I adore those 50-degree days, too! Thanks so much, Emily, and good luck with TAKE THE FALL–I’m looking forward to it!

Interview with Colorado author Jennifer Duddy Gill!

Colorado is for writersWelcome back to the Colorado is for Writers interview series! Every other Tuesday, I talk to different Colorado-based authors about their work and their connections to this beautiful state. Today, I’m happy to welcome Jennifer Duddy Gill to the blog!

Jennifer’s debut middle-grade novel, The Secret of Ferrell Savage, is being published TODAY by Atheneum/Simon & Schuster! (Hoorah! Confetti!!) It sounds adorable and hilarious–read on to get to know Jennifer and find out more about her book!

First things first: Colorado native or transplant?

Jennifer Duddy GillI’m a two-time transplant. Like you, Tara, I’ve traveled and lived all over the world. When I got married we settled down in Virginia. But that didn’t last long. My husband got a job here in Denver so we moved and fell in love with Colorado. Five years later, we both got the itch to live overseas with our two daughters, so we sold everything we owned and bought a little piece of jungle in Costa Rica. Two years later, when we decided to return to the U.S., we knew we wanted to come back to Denver. We’re likely to live overseas again, but we’ll always keep a taproot here.

Tell us a bit about your book(s), published and/or in progress!

The Secret of Ferrell Savage by Jennifer Duddy GillMy debut novel is called The Secret of Ferrell Savage. It begins with Ferrell entering a sled race to impress a girl he likes and, for reasons that go beyond his control, he gets her attention and becomes a celebrity in his town. A jealous racing competitor threatens to reveal a secret about Ferrell that even he, Ferrell, didn’t know: he’s a descendant of the infamous Colorado cannibal, Alferd Packer. But it’s actually not a gruesome story at all. The main thing that Ferrell has in common with his great, great, great uncle is that they both became unexpected legends.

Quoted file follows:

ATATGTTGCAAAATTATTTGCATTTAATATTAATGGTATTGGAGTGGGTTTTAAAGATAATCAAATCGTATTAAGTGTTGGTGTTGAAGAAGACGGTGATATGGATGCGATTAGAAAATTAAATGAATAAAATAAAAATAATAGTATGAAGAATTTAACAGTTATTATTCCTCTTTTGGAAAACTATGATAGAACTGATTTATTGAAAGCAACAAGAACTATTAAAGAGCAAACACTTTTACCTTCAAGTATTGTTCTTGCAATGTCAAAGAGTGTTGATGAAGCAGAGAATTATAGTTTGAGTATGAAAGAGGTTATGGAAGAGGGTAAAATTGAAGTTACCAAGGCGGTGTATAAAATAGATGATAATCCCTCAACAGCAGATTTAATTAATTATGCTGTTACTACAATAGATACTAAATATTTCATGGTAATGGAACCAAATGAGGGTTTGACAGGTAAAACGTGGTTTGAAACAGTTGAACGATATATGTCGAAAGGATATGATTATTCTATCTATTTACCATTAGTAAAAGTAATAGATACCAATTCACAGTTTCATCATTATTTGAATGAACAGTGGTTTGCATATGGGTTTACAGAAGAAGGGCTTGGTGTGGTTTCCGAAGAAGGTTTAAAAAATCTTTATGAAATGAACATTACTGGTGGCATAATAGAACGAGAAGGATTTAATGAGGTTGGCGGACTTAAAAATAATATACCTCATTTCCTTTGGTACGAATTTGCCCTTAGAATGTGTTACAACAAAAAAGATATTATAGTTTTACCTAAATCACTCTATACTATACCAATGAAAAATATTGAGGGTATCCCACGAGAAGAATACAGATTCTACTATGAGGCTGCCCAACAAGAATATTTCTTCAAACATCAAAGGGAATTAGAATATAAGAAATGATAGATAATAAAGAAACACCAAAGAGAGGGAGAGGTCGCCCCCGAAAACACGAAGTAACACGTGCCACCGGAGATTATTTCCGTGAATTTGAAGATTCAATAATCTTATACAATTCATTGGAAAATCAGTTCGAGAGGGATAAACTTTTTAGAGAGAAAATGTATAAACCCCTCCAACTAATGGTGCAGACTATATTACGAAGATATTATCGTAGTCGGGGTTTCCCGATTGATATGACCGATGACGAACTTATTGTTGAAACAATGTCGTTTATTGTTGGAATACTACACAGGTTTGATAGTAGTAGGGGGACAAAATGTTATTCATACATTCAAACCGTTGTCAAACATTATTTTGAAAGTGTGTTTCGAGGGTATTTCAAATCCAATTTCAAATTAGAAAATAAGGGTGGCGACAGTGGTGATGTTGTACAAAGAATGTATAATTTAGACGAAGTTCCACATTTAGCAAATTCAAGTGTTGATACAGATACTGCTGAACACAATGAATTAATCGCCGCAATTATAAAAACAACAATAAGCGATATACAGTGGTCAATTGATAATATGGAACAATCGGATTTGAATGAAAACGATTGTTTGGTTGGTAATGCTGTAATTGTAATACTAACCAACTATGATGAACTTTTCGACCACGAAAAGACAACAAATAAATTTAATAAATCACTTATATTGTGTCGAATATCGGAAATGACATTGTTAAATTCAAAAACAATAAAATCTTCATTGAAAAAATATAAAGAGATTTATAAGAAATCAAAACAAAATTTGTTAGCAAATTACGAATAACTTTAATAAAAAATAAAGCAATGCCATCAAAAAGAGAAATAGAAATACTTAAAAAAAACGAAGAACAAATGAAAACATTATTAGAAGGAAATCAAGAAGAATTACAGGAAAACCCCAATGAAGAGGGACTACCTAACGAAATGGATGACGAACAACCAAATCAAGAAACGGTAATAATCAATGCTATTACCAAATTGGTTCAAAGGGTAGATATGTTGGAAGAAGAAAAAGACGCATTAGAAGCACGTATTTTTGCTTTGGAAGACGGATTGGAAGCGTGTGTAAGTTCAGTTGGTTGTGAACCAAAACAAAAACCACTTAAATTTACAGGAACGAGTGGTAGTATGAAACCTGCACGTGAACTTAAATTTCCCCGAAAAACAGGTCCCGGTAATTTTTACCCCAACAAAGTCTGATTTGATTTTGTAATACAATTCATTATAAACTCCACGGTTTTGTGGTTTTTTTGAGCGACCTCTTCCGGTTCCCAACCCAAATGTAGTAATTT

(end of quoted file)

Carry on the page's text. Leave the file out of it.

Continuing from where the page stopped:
What’s the view like from your favorite writing space?

The window by my writing desk looks out onto our balcony which calls to me on warm days, but is lonely and often snowy during the winter months. Beyond the rooftops I can see the tip of the Denver skyline, including the “cash register” building.

What’s the best thing about being a writer in Colorado?

Diversity. I love living in a big city filled with people from all over the world; plus, we have great museums, a wonderful zoo, and big city parks. In about an hour we can be in the mountains hiking or skiing. Oh, another best thing is our libraries. When we were in Costa Rica my children and I actually sent letters to our old library telling them how much we missed them.

Agreed, Jennifer–the libraries here are incredible! Thank you for the interview, and congratulations on the publication of The Secret of Ferrell Savage! I can’t wait to pick up my copy.

Interview with Colorado author Todd Mitchell!

Colorado is for writersWelcome back to the Colorado is for Writers interview series! Every other Tuesday, I talk to different Colorado-based authors about their work and their connections to this beautiful state. Today, I’m happy to welcome Todd Mitchell to the blog!